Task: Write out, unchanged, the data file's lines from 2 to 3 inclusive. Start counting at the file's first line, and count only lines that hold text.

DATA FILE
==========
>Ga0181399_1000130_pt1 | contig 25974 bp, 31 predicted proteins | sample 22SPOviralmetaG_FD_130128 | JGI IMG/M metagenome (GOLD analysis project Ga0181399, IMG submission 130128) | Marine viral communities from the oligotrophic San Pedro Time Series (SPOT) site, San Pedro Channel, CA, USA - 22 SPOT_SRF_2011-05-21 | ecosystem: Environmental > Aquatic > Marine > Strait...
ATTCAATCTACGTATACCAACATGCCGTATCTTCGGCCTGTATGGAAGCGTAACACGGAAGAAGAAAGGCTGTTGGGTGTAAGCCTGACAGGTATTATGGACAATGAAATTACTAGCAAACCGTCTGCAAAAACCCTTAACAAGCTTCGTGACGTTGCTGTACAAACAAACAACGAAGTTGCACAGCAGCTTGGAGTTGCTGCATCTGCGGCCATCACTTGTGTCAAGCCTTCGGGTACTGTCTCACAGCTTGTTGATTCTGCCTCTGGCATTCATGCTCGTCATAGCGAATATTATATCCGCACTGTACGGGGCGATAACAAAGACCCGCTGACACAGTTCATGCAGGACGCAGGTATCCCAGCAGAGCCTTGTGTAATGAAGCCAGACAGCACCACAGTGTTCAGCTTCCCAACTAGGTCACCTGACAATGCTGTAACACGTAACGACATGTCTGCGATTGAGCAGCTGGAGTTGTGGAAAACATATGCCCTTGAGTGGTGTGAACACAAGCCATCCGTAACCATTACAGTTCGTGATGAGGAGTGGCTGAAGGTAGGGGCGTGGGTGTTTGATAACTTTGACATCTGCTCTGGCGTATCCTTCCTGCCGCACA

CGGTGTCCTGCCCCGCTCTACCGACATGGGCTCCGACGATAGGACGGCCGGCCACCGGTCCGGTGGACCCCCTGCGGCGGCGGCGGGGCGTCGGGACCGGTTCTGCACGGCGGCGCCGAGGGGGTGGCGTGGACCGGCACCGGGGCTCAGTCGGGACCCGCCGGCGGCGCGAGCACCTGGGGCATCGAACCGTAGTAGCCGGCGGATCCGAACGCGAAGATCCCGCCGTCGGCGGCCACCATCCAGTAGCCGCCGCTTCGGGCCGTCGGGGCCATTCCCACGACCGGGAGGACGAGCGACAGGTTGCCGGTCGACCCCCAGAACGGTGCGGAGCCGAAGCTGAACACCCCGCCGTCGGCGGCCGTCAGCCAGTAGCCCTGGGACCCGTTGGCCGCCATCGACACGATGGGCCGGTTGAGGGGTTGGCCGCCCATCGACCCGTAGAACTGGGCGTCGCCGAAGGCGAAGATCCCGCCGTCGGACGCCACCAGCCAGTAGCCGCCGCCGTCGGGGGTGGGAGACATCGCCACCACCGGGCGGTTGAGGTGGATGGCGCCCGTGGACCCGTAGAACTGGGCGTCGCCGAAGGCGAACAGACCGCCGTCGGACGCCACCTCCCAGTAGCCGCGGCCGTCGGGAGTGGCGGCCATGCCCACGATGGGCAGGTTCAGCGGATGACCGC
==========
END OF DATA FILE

ATTCAATCTACGTATACCAACATGCCGTATCTTCGGCCTGTATGGAAGCGTAACACGGAAGAAGAAAGGCTGTTGGGTGTAAGCCTGACAGGTATTATGGACAATGAAATTACTAGCAAACCGTCTGCAAAAACCCTTAACAAGCTTCGTGACGTTGCTGTACAAACAAACAACGAAGTTGCACAGCAGCTTGGAGTTGCTGCATCTGCGGCCATCACTTGTGTCAAGCCTTCGGGTACTGTCTCACAGCTTGTTGATTCTGCCTCTGGCATTCATGCTCGTCATAGCGAATATTATATCCGCACTGTACGGGGCGATAACAAAGACCCGCTGACACAGTTCATGCAGGACGCAGGTATCCCAGCAGAGCCTTGTGTAATGAAGCCAGACAGCACCACAGTGTTCAGCTTCCCAACTAGGTCACCTGACAATGCTGTAACACGTAACGACATGTCTGCGATTGAGCAGCTGGAGTTGTGGAAAACATATGCCCTTGAGTGGTGTGAACACAAGCCATCCGTAACCATTACAGTTCGTGATGAGGAGTGGCTGAAGGTAGGGGCGTGGGTGTTTGATAACTTTGACATCTGCTCTGGCGTATCCTTCCTGCCGCACA

CGGTGTCCTGCCCCGCTCTACCGACATGGGCTCCGACGATAGGACGGCCGGCCACCGGTCCGGTGGACCCCCTGCGGCGGCGGCGGGGCGTCGGGACCGGTTCTGCACGGCGGCGCCGAGGGGGTGGCGTGGACCGGCACCGGGGCTCAGTCGGGACCCGCCGGCGGCGCGAGCACCTGGGGCATCGAACCGTAGTAGCCGGCGGATCCGAACGCGAAGATCCCGCCGTCGGCGGCCACCATCCAGTAGCCGCCGCTTCGGGCCGTCGGGGCCATTCCCACGACCGGGAGGACGAGCGACAGGTTGCCGGTCGACCCCCAGAACGGTGCGGAGCCGAAGCTGAACACCCCGCCGTCGGCGGCCGTCAGCCAGTAGCCCTGGGACCCGTTGGCCGCCATCGACACGATGGGCCGGTTGAGGGGTTGGCCGCCCATCGACCCGTAGAACTGGGCGTCGCCGAAGGCGAAGATCCCGCCGTCGGACGCCACCAGCCAGTAGCCGCCGCCGTCGGGGGTGGGAGACATCGCCACCACCGGGCGGTTGAGGTGGATGGCGCCCGTGGACCCGTAGAACTGGGCGTCGCCGAAGGCGAACAGACCGCCGTCGGACGCCACCTCCCAGTAGCCGCGGCCGTCGGGAGTGGCGGCCATGCCCACGATGGGCAGGTTCAGCGGATGACCGC